The day-long violence continued due to the blatant police inaction, which made the state’s bias even more evident. The FIR was not lodged and the station house officer (SHO) ordered the protest to be stopped and dispersed within five minutes. This was the most horrifying phase of the protest when I saw both ABVP goons and the police ruthlessly beating the students up. The kind of violence which was witnessed that evening was no less than what is witnessed in a riot. This must have terrified students across the nation. The police pushed everyone into different busses and took us for a ‘city ride’, so that the protest would end and everyone would disperse.
A large number of students and teachers gathered at the ITO Police Headquarters the following day (February 23, 2017), where they again demanded that FIRs should be lodged. After hours of delay, the police came up with a ‘common FIR’ in which the entire incident was ‘narrowed’ down as a clash between two political outfits, ABVP and All India Students Association (AISA). Portraying this ‘xenophobia’ as a ‘clash’ is another strategy of the state to misrepresent this episode as a minor conflict between two student organisations – and nothing more! It will indeed be a gross injustice to tag this incident as a ‘clash’.
Will such incidents stop after all the bloodshed, dissent, complaints and FIRs? No. These events are not going to stop, rather they are going to take an even more violent and uglier form in the coming years. Fascists are in power, and they are scared of radical minds in university spaces who can pose a threat to them. The intolerance towards the culture of discussion, the ‘ultra nationalism’, the use of violence to suppress voices of dissent and the limiting of democratic rights are all strategies of ‘saffronisation’. These fascists are feeling insecure due to the ongoing protests in the country. So, they react by attacking progressive ideas and institutions.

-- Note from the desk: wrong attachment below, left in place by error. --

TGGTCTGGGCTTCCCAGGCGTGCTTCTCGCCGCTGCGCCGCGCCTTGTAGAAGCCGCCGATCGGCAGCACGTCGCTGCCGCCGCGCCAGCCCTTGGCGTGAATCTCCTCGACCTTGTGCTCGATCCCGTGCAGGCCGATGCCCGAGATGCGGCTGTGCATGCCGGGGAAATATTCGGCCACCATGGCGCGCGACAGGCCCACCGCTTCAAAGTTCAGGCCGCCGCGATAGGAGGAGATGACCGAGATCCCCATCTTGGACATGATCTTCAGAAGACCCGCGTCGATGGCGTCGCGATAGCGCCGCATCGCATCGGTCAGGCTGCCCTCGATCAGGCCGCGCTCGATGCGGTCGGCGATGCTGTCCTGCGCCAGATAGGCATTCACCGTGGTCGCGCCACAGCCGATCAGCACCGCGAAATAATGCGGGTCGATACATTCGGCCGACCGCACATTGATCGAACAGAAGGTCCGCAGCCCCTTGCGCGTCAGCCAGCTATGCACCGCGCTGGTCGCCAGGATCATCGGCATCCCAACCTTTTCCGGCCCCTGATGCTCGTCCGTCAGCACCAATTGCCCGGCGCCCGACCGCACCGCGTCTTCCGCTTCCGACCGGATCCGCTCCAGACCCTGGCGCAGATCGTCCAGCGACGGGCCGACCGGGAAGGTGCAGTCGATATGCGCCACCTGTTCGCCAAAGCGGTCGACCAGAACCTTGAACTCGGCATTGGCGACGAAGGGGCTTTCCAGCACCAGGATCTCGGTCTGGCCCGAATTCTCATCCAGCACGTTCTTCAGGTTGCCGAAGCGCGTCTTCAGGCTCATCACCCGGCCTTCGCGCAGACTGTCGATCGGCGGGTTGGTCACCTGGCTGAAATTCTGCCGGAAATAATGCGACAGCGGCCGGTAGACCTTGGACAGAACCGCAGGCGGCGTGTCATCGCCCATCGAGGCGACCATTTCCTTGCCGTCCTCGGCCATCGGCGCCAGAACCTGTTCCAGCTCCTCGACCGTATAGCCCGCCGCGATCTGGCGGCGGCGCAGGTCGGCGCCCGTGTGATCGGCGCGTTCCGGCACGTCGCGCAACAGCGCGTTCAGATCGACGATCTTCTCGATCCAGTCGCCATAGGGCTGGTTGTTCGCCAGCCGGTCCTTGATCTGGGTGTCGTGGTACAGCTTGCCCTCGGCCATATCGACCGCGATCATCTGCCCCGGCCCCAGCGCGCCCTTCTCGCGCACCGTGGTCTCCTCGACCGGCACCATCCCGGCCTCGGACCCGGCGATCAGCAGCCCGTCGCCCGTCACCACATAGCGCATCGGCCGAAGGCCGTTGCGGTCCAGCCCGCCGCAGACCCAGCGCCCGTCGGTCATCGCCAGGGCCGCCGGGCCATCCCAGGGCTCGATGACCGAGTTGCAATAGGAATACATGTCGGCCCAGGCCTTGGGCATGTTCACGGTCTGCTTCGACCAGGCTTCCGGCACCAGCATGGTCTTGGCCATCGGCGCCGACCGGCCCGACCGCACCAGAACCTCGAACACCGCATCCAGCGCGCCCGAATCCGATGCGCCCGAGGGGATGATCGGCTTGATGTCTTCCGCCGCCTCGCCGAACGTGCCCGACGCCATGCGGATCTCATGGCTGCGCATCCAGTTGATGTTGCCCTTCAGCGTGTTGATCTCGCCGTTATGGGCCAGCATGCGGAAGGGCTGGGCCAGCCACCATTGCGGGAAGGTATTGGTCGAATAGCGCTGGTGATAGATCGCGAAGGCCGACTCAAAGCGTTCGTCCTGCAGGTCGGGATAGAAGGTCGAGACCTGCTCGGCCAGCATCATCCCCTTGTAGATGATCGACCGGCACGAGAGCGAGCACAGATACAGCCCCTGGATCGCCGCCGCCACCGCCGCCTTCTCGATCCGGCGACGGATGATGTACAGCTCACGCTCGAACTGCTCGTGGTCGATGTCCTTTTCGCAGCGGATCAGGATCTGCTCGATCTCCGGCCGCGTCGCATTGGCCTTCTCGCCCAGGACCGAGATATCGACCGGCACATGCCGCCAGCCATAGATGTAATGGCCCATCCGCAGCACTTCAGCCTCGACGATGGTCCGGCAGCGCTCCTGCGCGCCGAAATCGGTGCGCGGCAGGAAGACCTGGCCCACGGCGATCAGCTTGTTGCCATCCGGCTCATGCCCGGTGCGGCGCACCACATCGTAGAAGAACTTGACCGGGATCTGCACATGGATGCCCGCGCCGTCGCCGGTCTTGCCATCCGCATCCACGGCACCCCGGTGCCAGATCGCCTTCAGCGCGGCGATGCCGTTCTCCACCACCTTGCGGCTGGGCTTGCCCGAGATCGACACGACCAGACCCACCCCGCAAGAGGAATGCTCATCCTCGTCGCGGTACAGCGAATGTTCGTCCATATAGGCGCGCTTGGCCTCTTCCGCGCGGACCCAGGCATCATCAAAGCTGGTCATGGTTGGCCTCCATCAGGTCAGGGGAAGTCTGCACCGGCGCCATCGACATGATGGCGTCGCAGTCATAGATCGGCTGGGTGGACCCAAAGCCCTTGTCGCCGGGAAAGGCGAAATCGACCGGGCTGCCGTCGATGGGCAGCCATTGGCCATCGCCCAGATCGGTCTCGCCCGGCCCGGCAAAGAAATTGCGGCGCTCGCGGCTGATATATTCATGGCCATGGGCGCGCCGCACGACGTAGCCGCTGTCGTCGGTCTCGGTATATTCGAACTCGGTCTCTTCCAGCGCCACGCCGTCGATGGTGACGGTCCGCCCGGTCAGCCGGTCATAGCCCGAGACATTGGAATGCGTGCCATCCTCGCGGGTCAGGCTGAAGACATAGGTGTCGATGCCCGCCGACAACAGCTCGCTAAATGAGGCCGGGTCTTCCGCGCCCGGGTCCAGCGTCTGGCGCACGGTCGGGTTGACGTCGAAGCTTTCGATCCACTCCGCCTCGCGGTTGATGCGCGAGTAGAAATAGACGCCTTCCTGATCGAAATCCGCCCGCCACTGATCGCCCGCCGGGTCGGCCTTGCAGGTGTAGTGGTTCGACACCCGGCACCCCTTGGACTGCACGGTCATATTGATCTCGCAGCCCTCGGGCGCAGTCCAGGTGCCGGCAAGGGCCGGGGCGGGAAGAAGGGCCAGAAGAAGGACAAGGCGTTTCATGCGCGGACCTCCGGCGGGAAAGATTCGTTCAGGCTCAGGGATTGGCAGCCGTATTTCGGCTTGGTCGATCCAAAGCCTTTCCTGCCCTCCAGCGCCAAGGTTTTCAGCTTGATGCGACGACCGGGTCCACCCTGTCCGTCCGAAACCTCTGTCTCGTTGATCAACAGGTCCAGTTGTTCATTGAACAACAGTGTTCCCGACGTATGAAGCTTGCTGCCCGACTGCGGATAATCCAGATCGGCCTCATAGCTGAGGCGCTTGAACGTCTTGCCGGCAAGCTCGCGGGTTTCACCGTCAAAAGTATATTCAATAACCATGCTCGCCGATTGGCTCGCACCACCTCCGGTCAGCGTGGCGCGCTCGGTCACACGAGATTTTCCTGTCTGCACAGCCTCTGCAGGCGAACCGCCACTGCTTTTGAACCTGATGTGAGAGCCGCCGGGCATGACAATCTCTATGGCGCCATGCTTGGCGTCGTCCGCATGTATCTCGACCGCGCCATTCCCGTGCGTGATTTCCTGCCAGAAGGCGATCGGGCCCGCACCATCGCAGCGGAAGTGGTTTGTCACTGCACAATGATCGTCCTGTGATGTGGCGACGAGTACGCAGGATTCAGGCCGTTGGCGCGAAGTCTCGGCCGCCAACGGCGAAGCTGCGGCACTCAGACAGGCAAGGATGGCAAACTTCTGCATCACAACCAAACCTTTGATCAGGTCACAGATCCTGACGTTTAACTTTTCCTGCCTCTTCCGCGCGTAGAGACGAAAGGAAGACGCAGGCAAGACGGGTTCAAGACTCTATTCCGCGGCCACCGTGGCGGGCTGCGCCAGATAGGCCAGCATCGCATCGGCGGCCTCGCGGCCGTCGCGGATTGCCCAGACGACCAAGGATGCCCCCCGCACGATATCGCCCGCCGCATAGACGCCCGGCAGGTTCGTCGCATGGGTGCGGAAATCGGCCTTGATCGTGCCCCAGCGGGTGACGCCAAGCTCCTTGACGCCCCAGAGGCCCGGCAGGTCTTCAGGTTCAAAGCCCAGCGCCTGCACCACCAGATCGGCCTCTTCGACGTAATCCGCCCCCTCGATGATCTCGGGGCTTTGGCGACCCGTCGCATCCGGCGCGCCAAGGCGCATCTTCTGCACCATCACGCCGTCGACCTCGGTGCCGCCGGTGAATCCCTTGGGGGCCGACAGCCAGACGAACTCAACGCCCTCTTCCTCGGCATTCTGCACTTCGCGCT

This jingoism will continue as long as the state wants to suppress all voices of dissent and secure its power. These chauvinists will continue to glorify violence in the name of religion, culture and nationalism. We can recall various events in the recent past where people have been killed in the name of ‘Bharat Mata’.
It was not the existing, false charges of ‘sedition’ on Umar Khalid which provoked ABVP students. Rather, they feared that Khalid would expose the fascist forces, the condition of the tribals in Bastar and the state’s atrocities. They also feared that Khalid would enlighten the students on possible ways of protesting.
So, we can say that the state was petrified by the idea of the spread of radical thoughts among the young generation. When seen in this manner, the entire episode emerges as a reaction to the act of dissent by the students.
In this reign of terror, students across the country will have to unite and raise their voices against this ‘pseudo-nationalism’. Only then can we save our universities from getting ruined by such ‘gundaism! (hooliganism!)’